Wallace Kaufmann made an excellent point in his Forum letter (same issue): "[W]ithout illegals forced to work for minimum or below-minimum wages and benefits, affluent Americans would have to pay living wages to blue-collar Americans." Sure, there would be an economic impact if illegals weren't here, but that wouldn't be altogether a bad thing.†Perhaps it would help reduce the poverty level while relieving the burden on the taxpayers who pay the education, medical, and law-enforcement bills associated with illegal immigration.

Sure, we have our problems, but I think Professor Brady paints an unrealistically gloomy picture of the land of the free.

Phil Clutts '61, Charlotte, North Carolina

Rather than concede the tremendous success this great, capitalist nation has achieved in reducing poverty, it appears liberals and socialists must now resort to new definitions of poverty to make the U.S. look bad compared to European and other more socialist countries. Dr. Brady considers U.S. Census Bureau poverty rates to be dishonest. Rather than focus on the absolute standard of living of the poor, where the U.S. leads the world, he prefers to define poverty as living in a household with less than 50 percent of the median household income after taxes and assistance.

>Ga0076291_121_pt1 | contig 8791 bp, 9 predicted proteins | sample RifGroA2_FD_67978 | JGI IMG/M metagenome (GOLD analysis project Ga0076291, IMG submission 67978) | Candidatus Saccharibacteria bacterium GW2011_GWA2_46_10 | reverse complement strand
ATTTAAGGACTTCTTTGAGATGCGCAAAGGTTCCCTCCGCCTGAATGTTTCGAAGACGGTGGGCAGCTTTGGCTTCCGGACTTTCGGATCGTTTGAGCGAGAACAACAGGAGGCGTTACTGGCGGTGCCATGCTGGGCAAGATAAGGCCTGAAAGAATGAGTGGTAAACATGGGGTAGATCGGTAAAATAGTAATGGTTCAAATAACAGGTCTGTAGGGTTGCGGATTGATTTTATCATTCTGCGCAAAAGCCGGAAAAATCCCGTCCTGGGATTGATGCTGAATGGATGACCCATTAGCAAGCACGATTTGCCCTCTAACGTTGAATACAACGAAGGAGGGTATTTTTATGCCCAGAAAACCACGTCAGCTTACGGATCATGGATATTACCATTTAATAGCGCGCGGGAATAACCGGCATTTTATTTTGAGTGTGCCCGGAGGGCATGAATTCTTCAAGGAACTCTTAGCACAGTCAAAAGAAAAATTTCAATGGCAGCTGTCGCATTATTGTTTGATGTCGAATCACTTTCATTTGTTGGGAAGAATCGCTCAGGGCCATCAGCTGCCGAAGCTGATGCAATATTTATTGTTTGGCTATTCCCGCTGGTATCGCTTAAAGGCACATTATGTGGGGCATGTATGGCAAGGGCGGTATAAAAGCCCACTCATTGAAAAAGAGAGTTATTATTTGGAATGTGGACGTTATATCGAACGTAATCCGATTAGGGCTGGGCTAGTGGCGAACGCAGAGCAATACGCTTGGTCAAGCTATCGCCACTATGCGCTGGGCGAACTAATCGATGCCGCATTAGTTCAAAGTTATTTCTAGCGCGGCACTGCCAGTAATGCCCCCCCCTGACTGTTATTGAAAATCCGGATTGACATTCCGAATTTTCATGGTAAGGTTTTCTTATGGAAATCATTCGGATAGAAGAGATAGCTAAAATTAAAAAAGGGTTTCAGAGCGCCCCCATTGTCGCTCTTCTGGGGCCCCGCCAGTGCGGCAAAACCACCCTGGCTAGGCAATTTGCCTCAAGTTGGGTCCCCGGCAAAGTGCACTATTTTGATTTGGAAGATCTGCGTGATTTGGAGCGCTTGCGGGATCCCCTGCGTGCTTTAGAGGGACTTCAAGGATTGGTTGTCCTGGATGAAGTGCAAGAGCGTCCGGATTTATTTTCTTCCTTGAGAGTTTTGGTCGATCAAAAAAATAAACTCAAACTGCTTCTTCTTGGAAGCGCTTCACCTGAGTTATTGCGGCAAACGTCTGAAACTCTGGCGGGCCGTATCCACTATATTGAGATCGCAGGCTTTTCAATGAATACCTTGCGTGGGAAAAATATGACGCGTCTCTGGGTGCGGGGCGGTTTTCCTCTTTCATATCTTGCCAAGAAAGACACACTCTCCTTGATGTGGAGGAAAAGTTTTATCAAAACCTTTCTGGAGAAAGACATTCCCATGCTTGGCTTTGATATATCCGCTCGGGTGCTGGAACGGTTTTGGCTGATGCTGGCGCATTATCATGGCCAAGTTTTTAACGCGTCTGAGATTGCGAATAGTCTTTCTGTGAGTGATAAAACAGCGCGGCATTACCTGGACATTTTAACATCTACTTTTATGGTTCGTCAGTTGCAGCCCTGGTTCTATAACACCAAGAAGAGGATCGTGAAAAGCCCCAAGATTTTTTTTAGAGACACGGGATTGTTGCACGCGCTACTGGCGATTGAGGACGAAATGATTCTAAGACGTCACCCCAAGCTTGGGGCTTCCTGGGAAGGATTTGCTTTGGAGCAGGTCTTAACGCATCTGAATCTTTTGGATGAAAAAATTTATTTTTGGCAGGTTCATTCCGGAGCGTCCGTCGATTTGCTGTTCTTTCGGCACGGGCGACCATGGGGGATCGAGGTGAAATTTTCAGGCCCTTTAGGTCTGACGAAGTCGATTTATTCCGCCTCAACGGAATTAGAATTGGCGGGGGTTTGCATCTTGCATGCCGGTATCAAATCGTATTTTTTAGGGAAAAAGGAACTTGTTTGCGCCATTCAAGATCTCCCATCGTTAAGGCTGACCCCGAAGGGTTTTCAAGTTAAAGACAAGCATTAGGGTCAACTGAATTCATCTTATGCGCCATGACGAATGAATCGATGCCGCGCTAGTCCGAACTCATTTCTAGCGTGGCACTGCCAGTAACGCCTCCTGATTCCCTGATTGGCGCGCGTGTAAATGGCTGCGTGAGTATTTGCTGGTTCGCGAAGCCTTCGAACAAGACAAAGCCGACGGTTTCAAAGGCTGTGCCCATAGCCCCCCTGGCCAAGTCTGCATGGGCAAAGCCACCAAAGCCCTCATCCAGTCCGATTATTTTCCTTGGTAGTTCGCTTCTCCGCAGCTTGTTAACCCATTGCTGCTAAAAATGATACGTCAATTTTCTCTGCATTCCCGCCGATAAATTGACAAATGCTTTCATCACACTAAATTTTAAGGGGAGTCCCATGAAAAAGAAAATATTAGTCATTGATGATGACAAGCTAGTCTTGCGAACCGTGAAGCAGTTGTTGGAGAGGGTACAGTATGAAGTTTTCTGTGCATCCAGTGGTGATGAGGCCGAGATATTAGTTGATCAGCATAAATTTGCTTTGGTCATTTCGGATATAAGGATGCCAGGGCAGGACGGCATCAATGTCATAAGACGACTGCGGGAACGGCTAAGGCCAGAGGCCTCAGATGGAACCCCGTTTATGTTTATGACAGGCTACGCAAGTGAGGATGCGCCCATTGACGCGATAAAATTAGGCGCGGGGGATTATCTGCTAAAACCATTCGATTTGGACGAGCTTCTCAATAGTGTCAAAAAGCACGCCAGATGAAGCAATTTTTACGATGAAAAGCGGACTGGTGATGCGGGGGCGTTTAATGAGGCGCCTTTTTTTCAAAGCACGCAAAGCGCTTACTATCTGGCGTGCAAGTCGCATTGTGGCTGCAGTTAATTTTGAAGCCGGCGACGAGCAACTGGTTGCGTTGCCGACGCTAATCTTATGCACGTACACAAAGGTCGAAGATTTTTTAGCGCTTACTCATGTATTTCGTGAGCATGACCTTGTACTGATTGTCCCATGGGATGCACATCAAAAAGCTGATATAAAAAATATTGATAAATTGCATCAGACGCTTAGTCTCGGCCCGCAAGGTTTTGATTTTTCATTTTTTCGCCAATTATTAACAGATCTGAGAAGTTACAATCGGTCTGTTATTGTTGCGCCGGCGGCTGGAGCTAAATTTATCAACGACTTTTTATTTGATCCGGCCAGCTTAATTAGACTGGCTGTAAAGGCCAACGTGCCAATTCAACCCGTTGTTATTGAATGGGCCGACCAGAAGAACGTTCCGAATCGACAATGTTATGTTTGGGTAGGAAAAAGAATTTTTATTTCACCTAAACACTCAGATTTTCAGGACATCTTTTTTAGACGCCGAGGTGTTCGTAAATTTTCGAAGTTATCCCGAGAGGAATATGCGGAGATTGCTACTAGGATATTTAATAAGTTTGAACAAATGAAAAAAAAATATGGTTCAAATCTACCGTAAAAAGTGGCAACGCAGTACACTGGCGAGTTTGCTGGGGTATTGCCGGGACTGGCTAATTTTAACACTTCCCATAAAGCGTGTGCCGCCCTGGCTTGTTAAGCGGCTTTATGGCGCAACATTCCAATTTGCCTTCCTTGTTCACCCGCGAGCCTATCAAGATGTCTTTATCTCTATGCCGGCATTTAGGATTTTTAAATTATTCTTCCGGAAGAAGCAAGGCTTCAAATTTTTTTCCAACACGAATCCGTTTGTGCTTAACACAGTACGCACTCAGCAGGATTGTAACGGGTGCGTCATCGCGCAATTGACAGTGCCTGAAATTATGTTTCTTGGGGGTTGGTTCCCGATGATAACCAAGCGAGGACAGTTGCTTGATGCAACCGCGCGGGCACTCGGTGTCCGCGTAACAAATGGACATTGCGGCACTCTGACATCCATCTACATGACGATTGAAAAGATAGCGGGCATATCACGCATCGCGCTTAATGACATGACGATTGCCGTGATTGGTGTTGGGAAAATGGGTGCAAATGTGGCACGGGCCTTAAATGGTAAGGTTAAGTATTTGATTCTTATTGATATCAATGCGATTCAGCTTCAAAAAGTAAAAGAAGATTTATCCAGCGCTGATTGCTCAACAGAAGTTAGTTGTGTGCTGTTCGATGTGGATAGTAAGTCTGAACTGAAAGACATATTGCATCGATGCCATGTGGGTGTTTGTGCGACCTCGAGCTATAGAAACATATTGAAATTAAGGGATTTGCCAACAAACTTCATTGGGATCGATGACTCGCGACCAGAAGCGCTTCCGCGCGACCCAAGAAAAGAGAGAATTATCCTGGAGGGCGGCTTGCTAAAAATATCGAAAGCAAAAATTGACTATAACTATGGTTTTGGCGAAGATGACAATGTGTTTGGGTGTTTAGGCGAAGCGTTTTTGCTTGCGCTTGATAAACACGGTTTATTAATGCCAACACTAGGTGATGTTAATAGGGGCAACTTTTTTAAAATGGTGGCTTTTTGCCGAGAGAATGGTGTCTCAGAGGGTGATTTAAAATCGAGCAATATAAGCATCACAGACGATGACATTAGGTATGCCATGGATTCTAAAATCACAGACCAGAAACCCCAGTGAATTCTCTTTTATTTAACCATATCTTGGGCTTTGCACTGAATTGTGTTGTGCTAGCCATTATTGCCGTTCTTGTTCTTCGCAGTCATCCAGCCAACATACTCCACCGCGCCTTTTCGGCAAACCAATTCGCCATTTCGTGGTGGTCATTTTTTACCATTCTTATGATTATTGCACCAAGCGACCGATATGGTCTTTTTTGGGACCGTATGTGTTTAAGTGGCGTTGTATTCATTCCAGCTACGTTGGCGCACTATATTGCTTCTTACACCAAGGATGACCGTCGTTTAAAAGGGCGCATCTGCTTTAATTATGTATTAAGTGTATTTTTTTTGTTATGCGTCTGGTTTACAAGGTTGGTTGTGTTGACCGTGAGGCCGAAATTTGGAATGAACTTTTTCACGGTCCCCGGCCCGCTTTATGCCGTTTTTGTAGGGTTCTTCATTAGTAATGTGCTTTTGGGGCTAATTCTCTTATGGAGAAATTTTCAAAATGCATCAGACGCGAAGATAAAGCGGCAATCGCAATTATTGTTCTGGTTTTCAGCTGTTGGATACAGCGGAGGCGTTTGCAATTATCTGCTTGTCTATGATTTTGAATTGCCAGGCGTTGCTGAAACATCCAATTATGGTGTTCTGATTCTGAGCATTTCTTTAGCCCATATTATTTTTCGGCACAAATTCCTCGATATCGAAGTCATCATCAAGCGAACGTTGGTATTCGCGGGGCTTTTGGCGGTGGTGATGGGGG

Three simple examples illustrate the absurdity of his preferred measure of poverty: 1) If the U.S. pursued policies which resulted in a doubling of every household's real income (i.e., inflation-adjusted, after tax, due to productivity gains), his "poverty rate" would remain the same, even though each household's standard of living would have doubled. 2) If the U.S. pursued a policy that resulted in a huge reduction in the incomes of those above the current median with no benefit to those currently below the median income, his "poverty rate" would drop accordingly, despite no increase to the standard of living for the poor. 3) If the U.S. pursued policies which resulted in 55 percent, including the median family, of the population existing on three bowls of rice per day while the other 45 percent lived like Paris Hilton, Dr. Brady's "poverty rate" would be 0 percent!

As a country, we have a lot to do in our continued fight against poverty. However, emulating the economic policies of countries like Canada, Estonia, France, Germany, Greece, Italy, Poland, and Spain, all of which have lower "poverty rates" as defined by Dr. Brady, probably won't help.

Alfred W. Mordecai B.S.E. '90, San Marino, California




Share your comments

Have an account?

Sign in to comment

No Account?

Email the editor